To submit an entry for the contest, a child brings a form home to his parents. Once the family members draw and practice an EDITH plan, they fill out the form and indicate their family meeting place. All entries are mailed to the department headquarters. In November, two names are drawn. Because the contest has become so popular, the department hosts two winners now—one each from the north and the south sides of town on two different days.
The winner is allowed to choose a friend and a teacher to come along to the station and school in the “big red limousine.” Firefighter Dale Smith, the idea man behind this project, drives the ladder truck to the winner’s home in the morning. After video and photo opportunities for the family and neighbors, Smith brings the winner and friends to the station to enjoy breakfast with the firefighters. Once the winners arrive back at school, classmates, the principal, and the entire K-3 wing of the school greet them outside. The winners are also given department T-shirts.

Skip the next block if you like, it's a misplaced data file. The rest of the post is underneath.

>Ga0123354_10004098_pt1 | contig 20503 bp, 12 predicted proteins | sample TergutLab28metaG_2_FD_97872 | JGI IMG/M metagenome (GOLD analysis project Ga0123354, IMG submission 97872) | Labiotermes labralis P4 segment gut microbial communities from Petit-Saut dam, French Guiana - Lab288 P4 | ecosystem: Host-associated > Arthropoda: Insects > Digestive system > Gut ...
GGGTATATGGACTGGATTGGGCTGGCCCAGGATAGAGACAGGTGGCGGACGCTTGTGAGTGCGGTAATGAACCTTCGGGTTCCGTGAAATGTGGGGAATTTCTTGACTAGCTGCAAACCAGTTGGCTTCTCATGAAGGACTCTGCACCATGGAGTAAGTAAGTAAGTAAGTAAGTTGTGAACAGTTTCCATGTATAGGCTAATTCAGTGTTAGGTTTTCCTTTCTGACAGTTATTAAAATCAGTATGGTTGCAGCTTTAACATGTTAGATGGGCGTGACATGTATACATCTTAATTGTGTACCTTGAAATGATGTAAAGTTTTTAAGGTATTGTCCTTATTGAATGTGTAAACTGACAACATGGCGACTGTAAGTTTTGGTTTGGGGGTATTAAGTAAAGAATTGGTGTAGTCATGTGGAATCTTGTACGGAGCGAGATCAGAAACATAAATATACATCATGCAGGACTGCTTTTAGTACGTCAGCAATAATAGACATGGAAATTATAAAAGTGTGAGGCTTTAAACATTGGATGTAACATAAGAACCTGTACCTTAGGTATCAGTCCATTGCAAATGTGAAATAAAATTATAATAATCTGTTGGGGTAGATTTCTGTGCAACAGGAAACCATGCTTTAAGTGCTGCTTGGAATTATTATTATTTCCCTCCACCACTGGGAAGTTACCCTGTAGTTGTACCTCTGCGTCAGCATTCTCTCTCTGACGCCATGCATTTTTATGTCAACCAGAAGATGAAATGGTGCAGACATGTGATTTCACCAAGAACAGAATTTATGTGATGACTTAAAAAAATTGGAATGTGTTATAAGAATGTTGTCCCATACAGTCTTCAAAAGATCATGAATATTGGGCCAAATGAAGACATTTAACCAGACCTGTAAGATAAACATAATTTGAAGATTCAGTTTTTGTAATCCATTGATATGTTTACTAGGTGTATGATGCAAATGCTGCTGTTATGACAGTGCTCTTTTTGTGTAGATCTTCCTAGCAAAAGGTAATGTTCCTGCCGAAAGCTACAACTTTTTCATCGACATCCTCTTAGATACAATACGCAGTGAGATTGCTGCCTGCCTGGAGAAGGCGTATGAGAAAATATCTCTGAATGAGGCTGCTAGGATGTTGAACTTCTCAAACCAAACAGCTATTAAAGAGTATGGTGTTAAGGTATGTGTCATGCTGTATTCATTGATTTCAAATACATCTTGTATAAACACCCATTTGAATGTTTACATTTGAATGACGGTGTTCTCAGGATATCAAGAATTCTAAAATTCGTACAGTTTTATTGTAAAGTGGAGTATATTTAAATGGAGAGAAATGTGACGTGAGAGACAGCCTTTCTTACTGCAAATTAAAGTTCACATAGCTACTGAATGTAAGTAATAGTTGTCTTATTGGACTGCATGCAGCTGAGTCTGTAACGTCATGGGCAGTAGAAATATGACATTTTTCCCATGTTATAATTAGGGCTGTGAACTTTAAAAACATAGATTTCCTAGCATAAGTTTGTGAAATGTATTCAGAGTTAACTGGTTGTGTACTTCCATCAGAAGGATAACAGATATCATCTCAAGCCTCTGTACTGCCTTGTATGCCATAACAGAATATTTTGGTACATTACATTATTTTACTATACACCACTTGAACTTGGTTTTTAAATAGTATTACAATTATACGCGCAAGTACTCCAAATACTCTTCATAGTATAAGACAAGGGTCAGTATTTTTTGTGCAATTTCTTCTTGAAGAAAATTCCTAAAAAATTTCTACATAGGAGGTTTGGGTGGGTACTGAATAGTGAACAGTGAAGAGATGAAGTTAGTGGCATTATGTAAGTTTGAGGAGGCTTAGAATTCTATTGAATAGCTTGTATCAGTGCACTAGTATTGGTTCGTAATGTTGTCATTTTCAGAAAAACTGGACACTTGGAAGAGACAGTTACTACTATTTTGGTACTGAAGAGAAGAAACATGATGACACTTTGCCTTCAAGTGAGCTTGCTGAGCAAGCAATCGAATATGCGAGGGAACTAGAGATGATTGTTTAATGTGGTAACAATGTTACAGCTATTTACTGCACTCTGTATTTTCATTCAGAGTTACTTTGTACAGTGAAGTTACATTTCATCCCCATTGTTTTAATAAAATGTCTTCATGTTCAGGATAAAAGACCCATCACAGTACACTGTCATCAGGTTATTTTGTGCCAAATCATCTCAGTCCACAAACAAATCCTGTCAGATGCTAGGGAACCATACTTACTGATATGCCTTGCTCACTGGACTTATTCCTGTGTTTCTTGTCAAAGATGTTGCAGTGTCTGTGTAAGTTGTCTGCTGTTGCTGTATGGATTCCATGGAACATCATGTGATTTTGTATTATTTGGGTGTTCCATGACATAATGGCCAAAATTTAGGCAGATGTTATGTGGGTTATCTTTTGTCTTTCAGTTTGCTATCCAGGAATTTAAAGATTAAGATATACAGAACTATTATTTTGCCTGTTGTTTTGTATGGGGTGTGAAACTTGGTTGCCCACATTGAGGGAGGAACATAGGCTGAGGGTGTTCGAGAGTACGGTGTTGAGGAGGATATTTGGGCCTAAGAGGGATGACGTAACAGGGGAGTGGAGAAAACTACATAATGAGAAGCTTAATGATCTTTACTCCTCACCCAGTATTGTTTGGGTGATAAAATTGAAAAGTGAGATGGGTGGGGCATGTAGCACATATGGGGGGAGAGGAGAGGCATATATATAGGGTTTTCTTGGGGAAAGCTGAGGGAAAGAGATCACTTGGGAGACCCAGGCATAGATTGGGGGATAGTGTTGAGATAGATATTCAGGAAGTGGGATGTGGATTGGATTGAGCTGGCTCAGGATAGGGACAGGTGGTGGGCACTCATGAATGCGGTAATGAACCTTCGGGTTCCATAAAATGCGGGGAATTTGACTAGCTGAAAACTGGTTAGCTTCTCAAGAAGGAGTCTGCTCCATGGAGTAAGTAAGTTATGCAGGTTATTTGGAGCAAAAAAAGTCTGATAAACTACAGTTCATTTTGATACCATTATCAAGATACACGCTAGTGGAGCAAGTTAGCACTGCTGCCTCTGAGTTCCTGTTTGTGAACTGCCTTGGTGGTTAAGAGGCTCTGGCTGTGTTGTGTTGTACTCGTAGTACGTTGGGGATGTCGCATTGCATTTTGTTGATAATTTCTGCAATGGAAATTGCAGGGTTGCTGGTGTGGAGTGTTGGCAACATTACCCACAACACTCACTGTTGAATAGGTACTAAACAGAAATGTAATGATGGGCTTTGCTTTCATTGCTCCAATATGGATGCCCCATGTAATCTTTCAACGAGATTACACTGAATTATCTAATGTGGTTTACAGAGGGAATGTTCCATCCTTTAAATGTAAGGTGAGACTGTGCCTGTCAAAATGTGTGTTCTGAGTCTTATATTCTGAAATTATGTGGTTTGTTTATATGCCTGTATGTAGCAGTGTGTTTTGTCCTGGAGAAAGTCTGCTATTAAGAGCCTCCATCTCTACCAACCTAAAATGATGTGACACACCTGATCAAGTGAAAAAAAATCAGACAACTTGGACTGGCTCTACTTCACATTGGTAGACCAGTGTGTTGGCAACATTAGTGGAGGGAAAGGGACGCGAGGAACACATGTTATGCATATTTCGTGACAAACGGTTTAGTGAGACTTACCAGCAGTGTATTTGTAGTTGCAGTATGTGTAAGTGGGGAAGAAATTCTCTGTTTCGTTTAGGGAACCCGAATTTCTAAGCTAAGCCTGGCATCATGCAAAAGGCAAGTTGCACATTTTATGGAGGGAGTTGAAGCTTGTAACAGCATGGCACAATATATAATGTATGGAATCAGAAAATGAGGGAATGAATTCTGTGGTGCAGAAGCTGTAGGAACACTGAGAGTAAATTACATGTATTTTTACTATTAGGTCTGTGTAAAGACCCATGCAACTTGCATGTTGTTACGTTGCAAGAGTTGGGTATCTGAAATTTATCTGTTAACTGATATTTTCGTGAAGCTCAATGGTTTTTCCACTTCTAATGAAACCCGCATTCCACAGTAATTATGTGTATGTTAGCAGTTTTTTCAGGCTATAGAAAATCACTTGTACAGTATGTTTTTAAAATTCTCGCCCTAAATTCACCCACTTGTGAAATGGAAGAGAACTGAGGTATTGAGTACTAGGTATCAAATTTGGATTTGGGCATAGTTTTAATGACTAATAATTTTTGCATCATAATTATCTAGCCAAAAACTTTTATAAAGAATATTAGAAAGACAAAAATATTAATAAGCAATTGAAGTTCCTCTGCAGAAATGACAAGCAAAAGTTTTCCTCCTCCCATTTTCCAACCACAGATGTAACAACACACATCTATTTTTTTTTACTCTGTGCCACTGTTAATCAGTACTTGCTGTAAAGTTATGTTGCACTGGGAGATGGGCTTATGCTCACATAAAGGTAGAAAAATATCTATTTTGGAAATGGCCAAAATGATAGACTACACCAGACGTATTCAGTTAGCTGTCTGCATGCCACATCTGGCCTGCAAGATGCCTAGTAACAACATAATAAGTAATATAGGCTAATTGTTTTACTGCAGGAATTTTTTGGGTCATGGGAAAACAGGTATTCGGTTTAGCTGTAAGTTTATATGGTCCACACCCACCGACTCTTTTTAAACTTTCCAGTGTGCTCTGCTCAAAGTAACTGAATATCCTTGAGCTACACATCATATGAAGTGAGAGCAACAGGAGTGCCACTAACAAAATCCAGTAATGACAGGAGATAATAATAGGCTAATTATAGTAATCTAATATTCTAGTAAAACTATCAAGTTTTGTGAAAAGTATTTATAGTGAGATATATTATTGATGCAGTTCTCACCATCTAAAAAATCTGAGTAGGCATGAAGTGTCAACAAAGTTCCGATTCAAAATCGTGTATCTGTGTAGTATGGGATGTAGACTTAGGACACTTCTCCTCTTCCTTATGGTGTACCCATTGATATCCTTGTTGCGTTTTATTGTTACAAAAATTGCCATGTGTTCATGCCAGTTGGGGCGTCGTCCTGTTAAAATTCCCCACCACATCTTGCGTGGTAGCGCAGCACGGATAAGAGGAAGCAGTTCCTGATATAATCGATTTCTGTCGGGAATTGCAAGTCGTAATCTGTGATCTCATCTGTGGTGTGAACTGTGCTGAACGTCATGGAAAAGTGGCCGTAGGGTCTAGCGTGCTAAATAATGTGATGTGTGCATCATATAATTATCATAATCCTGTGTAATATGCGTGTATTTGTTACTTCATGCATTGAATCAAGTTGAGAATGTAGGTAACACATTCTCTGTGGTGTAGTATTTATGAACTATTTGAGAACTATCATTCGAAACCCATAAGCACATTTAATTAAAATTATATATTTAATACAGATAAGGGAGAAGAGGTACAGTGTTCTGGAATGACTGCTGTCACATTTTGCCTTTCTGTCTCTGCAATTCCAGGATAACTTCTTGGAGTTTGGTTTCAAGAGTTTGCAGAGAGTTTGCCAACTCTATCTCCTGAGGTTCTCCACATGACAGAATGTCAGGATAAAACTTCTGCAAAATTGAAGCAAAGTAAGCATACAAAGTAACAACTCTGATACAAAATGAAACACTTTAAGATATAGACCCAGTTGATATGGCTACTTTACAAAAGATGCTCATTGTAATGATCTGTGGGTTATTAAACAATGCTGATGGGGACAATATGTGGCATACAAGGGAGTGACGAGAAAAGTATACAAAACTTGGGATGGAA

This year, the department received more than 350 entries. That’s 350 more families practicing EDITH than without the contest! We have been hosting this program for nine years.
We have made a number of changes to the program over the years.
- Initially we offered the contest to the kids only and did not get as great a response as we had hoped. Once we realized teachers don’t get to ride in fire trucks, we included them. Teachers began to make this a homework assignment and hand deliver the entries to the station. Kids like having their teachers come along for their special day anyway.